Page 1

Beit T’Shuvah Annual Report 2013

8831 Venice Blvd. Los Angeles, CA 90034 | 310.204.5200 |

Table of Contents 3 Philosophy. Mission. Vision. 6 The Next Chapter 7 You Matter 8 At Last, I’m a Paid Member of a Revolutionary Organization The Door is Always Open Moving Towards Collective Wisdom Beit T’Shuvah Timeline Statistics Success The Annual Price Tag for Saving a Life The Elaine Breslow Addiction Institute at Beit T’Shuvah Development Levels of Care Programs Congregation Beit T’Shuvah Gambling Program The Susan & Leonard Nimoy Career Center Creative Matters (Graphic Design Company) Beit T’Shuvah Thrift Boutique Temple Music & Arts Freedom Song Youth Services Alternative Sentencing Clinical Training Family Program Neurofeedback Mind and Body Fitness Beit T’Shuvah in the News Statement of Activities Performance & Results Board of Directors / Staff Foundations

10 11 12 14 15 16 18 20 21 22 23 24 25 26 27 28 29 30 31 32 34 35 36 37 37 38 39

Philosophy. Mission. Vision. Our Philosophy

Addiction is a symptom of a divided self; an unhealthy dependence on substances or compulsive activities to provide a temporary sense of wholeness and well-being. Through a community rooted in the spiritual principles of Judaism, authenticity, and transparency, Beit T’Shuvah members are taught to live in concert with their own inner value, dignity, and Kedusha – Holiness. Using both traditional and nontraditional approaches, Beit T’Shuvah believes everyone has the right to redemption, and practices never turning a single soul away due to their inability to pay... allowing for all who wish, to make T’Shuvah.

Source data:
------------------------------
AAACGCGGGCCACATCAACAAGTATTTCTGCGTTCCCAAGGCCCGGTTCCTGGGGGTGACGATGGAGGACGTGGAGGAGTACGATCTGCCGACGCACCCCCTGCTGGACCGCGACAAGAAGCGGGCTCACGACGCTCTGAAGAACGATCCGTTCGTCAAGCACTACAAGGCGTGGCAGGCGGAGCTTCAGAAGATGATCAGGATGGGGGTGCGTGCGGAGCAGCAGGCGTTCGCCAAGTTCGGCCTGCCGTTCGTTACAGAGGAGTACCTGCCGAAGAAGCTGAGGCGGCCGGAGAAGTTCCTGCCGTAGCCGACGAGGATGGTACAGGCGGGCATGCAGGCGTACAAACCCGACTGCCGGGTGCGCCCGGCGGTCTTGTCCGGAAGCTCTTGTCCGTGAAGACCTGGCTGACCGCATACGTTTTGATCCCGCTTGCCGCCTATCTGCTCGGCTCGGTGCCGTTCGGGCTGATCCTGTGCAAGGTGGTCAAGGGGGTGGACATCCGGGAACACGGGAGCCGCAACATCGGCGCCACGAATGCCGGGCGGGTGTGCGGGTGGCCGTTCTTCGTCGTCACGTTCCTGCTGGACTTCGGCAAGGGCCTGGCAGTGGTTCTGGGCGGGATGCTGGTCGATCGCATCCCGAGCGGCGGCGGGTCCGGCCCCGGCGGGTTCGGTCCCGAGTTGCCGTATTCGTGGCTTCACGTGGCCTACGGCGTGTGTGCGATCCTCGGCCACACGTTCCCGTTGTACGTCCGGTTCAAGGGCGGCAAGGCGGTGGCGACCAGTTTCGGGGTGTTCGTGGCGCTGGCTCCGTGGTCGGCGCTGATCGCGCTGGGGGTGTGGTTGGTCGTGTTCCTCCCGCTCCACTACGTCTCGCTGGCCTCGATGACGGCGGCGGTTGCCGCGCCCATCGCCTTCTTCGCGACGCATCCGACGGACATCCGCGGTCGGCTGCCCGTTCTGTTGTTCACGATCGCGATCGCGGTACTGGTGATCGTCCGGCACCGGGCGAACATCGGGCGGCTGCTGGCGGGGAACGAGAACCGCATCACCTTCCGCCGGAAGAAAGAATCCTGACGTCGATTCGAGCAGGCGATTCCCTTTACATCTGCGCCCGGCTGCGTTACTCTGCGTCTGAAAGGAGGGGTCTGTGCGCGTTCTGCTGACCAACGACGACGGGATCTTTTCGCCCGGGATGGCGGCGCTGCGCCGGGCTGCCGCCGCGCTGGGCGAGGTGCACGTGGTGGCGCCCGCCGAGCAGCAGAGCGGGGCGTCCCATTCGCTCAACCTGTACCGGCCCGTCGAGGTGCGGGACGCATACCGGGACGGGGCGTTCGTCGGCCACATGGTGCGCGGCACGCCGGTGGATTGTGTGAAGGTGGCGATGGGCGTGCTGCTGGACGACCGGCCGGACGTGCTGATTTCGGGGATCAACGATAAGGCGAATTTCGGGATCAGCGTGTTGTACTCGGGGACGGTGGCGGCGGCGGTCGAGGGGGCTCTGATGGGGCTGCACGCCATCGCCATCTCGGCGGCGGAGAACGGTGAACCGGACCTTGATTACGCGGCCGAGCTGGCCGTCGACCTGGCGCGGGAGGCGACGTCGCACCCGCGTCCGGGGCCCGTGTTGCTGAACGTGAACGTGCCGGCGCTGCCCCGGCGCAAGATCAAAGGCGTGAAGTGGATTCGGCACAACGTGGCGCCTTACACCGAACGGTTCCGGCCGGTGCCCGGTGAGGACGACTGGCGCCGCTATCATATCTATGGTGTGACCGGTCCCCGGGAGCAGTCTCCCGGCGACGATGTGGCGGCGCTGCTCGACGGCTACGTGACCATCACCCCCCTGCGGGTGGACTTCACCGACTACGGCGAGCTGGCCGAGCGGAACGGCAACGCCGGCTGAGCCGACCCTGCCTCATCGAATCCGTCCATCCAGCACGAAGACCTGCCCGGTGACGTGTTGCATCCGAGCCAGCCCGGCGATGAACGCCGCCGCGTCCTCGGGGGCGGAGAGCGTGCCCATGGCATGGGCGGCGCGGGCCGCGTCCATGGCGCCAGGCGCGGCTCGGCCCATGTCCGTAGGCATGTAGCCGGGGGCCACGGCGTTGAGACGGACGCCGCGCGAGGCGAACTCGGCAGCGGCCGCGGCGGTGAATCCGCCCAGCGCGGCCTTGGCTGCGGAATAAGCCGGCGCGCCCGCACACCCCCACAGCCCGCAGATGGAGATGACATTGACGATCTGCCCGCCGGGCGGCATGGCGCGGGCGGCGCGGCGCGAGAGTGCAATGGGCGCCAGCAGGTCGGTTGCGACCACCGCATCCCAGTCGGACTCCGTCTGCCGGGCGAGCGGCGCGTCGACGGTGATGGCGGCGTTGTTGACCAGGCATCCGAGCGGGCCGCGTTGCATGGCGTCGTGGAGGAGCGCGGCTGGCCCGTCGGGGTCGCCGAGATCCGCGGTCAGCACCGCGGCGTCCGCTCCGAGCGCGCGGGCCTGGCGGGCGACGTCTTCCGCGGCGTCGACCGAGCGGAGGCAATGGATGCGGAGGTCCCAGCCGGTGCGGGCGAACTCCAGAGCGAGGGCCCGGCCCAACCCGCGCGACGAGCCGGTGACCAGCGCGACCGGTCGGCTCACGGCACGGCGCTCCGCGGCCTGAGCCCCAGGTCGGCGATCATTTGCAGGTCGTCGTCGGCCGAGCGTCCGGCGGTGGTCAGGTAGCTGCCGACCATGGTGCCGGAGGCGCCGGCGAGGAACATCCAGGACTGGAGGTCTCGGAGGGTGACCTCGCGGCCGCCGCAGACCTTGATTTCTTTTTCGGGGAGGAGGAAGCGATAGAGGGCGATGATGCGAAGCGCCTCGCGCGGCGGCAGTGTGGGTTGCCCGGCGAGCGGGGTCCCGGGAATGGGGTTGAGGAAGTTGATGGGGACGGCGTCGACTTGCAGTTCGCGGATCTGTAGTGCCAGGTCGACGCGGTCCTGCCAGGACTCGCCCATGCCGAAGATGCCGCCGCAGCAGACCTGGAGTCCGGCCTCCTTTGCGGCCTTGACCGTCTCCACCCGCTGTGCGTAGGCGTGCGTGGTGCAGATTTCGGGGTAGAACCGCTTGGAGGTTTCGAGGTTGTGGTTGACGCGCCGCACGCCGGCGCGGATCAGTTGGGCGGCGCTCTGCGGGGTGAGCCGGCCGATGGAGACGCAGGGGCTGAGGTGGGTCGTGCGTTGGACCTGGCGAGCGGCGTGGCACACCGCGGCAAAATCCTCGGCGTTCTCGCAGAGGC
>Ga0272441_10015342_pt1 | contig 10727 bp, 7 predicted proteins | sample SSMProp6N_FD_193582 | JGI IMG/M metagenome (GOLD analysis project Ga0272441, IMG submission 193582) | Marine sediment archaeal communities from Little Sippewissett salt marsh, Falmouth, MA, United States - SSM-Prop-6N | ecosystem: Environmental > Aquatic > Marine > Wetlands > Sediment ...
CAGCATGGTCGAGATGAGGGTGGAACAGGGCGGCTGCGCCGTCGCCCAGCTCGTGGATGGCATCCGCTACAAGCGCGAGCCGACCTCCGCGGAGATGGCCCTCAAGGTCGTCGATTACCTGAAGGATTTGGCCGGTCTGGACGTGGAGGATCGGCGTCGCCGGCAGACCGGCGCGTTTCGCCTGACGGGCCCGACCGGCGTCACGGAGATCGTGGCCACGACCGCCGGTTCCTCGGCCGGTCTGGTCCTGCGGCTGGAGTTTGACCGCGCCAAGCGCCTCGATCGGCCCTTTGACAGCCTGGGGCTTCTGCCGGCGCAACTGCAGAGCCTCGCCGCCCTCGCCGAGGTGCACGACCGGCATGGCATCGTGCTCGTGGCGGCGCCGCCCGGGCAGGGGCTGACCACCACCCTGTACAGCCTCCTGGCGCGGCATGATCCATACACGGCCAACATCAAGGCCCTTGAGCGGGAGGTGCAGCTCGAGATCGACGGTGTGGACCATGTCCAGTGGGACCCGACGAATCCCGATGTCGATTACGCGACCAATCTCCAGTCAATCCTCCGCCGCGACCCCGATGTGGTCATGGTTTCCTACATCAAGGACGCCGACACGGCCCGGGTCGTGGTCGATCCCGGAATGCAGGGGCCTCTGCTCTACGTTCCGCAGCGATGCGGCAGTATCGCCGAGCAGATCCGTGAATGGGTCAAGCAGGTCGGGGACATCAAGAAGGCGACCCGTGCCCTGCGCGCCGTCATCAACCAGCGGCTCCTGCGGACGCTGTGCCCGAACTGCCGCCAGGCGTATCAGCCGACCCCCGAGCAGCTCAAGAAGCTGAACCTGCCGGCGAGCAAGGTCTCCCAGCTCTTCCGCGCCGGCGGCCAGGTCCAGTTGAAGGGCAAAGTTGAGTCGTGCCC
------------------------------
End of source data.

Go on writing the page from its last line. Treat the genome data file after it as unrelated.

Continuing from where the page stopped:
Our Mission

Our mission is to guide individuals and families towards a path of living well, so that wrestling souls can recover from addiction and learn how to properly heal. The Beit T’Shuvah faith-based model, founded on authenticity and wholeness, integrates spirituality, psychotherapy, Jewish teachings, the 12 Steps, and the creative arts. We are a compassionate, supportive community, devoted to building an empowering sense of belonging and purpose to everyone who seeks it.

Our Vision

Beit T’Shuvah’s vision is to raise a new generation, one in which the paradigm of human understanding shifts, so that families can see each member as autonomous and unique. Helping individuals to live well can penetrate both the incidence of addiction and beyond…to any family who struggles at all. Our model, based on authenticity and wholeness, can be applied not solely to treatment centers and family units, but also to any community organization that is willing to look within. Ultimately, we hope to be international educators, pioneering a curriculum that teaches individuals how to live well.


Beit T’Shuvah: The House of Return T’Shuvah is the Jewish notion of return or repentance: Every person can atone for their transgressions, and restore their relationships with God and man.